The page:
Osher Spring Preview
Senior citizens enrolled in the Osher Lifelong Learning Program this spring can partake in new courses, special events and field trips to sites both near and far.
The Osher Lifelong Learning Institute, which offers non-credit classes to retired and semi-retired adults, starts its spring semester with 36 courses and approximately 700 students at the Johns Hopkins University Montgomery County Campus. The program fosters a stimulating learning environment, lively discussions, rewarding cultural experiences and social opportunities within a university setting. Course disciplines include history, music, politics, literature, current events and art.
Classes are held on Tuesdays, Wednesdays and Thursdays.
The Osher spring semester kicks off with a special event on Feb. 14. Members can learn about Japanese culture by watching the film Our Little Sister. Gail Forman, a food writer and emerita professor at Montgomery College, will provide background on the film and Japanese cuisine. Members then can eat a lunch of Japanese foods, such as sushi, spring rolls and seaweed salad.
Classes start on Feb. 19.
Of the 36 course offerings, 23 are brand new. New classes include: The English Country House; Virus Discoveries from Vaccination to Biotechnology; Connections Between Fashion and Art; Making the News Then and Now; Television and the Broadway Musical; and Short Stories of Updike and Cheever.
Kris Obom, director of the Center for Biotechnology for Hopkins Advanced Academic Programs, will teach a course called Six Infectious Diseases that Changed the World. She will discuss smallpox, cholera, Ebola, HIV, influenza and the plague.
Responding to demand from members, Osher will offer two courses during the spring semester focusing on technology. In Computer Topics, students will learn about using online services through a public library’s website, working with podcasts, managing passwords and more. In Living in the Digital Life, students will learn about streaming media, converting videos and photos to a digital format, and how the world became digital.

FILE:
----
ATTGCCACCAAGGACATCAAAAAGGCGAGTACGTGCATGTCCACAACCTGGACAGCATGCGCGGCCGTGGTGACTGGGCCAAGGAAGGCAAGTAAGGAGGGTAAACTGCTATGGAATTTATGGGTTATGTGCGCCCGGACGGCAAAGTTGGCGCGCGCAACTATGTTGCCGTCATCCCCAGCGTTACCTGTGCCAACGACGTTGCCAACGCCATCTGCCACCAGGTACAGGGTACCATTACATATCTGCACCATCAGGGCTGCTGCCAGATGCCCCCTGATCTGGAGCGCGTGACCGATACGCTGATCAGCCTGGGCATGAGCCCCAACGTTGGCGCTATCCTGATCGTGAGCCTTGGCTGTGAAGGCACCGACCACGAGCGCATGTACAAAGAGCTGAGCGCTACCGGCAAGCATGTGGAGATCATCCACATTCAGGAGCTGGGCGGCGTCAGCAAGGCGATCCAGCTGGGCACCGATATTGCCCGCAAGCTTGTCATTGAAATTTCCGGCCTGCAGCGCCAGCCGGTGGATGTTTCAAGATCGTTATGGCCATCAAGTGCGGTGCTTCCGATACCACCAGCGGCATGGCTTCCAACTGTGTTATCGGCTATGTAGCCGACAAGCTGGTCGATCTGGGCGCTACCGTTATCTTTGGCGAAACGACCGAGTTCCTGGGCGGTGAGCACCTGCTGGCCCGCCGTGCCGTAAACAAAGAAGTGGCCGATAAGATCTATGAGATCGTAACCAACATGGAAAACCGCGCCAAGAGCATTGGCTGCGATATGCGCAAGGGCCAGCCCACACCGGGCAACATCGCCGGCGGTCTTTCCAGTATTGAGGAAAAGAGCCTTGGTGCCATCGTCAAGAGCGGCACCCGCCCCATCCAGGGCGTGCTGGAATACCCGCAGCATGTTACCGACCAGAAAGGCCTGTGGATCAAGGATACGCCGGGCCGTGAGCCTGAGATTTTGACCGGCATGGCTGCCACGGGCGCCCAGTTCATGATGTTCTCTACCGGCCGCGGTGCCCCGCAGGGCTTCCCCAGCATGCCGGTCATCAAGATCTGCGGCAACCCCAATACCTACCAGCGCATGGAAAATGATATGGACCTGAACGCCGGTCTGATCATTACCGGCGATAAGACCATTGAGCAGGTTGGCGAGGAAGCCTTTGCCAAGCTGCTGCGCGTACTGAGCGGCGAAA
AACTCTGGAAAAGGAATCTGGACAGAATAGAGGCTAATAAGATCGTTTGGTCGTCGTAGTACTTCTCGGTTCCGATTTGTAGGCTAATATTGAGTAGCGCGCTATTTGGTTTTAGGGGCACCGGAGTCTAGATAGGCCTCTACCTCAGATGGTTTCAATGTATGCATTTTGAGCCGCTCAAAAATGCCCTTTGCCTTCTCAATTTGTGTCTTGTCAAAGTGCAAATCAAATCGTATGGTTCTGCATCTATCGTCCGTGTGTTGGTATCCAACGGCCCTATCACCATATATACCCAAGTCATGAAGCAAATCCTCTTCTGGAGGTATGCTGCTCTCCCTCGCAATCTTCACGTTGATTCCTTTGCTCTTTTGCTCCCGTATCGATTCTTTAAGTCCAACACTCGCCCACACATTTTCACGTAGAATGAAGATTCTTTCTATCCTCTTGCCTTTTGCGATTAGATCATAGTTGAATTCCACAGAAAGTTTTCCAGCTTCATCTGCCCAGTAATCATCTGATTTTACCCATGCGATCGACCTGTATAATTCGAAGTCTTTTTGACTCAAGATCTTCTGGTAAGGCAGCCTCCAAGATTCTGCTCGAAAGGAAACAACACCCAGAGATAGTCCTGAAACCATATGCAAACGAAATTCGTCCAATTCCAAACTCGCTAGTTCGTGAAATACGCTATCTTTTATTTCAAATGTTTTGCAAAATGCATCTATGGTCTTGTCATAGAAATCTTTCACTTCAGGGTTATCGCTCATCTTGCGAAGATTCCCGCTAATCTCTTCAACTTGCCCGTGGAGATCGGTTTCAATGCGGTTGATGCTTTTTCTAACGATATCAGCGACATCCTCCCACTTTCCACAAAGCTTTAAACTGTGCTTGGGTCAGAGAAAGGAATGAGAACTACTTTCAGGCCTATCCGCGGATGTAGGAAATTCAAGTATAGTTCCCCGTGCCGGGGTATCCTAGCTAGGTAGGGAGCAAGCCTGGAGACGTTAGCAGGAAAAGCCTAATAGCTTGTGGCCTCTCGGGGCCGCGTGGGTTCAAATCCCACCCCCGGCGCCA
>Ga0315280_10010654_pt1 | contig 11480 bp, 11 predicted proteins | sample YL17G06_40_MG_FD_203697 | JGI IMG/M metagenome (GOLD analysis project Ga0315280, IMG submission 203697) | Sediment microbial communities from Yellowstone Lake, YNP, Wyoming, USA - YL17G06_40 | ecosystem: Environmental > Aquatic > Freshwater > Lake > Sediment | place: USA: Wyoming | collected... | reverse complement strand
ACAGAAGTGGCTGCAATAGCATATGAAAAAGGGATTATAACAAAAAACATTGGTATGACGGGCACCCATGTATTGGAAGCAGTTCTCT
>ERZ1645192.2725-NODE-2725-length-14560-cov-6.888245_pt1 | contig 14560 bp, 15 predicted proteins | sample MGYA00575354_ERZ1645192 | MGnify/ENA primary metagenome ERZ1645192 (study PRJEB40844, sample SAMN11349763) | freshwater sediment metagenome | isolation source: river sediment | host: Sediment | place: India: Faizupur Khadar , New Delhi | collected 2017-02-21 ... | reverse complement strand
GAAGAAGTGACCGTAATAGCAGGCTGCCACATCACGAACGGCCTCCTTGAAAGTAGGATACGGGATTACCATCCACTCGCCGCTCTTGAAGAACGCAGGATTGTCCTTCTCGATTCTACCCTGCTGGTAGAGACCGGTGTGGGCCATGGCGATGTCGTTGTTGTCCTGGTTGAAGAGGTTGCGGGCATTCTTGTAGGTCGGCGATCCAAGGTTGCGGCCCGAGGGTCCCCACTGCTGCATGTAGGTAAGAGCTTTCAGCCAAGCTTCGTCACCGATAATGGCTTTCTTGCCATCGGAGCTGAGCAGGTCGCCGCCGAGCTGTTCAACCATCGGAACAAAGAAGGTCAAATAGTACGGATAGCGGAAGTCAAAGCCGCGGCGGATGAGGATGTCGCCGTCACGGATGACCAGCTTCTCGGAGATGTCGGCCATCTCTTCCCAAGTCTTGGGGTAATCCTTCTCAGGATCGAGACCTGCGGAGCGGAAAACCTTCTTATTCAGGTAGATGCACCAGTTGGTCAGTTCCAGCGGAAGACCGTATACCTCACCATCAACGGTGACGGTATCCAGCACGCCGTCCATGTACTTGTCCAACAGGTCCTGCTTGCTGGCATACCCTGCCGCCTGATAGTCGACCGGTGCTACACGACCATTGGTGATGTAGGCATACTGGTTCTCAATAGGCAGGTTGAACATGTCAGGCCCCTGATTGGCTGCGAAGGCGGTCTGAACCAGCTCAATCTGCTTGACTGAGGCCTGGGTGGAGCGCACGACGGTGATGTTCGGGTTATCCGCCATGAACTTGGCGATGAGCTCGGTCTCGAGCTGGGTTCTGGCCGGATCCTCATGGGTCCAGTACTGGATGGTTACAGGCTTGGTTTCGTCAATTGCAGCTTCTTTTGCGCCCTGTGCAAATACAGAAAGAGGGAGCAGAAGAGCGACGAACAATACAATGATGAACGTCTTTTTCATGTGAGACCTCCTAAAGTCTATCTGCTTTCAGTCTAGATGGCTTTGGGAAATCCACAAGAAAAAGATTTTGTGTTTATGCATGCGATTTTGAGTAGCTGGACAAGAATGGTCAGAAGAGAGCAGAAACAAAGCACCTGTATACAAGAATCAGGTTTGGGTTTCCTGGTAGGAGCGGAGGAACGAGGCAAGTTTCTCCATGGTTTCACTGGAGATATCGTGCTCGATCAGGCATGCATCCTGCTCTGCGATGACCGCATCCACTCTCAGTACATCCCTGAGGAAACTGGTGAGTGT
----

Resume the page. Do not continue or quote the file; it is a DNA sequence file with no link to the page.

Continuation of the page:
Popular courses will return, including Traditional Criminal Law and Procedure with Montgomery County State’s Attorney John McCarthy, and Great Books courses that delve into literature.
In a new partnership, Osher is offering a course called Behind the Scenes of Olney Theatre Center. Students will examine the administrative and artistic sides of theater through conversations with artists as well as with members of the theater’s leadership team. Students will learn what it takes to operate a theater and what goes into putting together a lineup of performances for a theater’s season.
Osher members can elect to go on a field trip to the BlackRock Center for the Arts; they also can elect to go on a trip to Santa Fe, Taos and Albuquerque. (Before going, members can take the course called Traditional Arts and the Southwest, taught by Robert Forloney, an adjunct professor for the Hopkins Museum Studies program.)
Osher also is launching a new program with Five Star Premier Residences of Chevy Chase. Journalist Eleanor Clift will teach a six-week current events course to residents of the senior living community.
The semester ends May 9.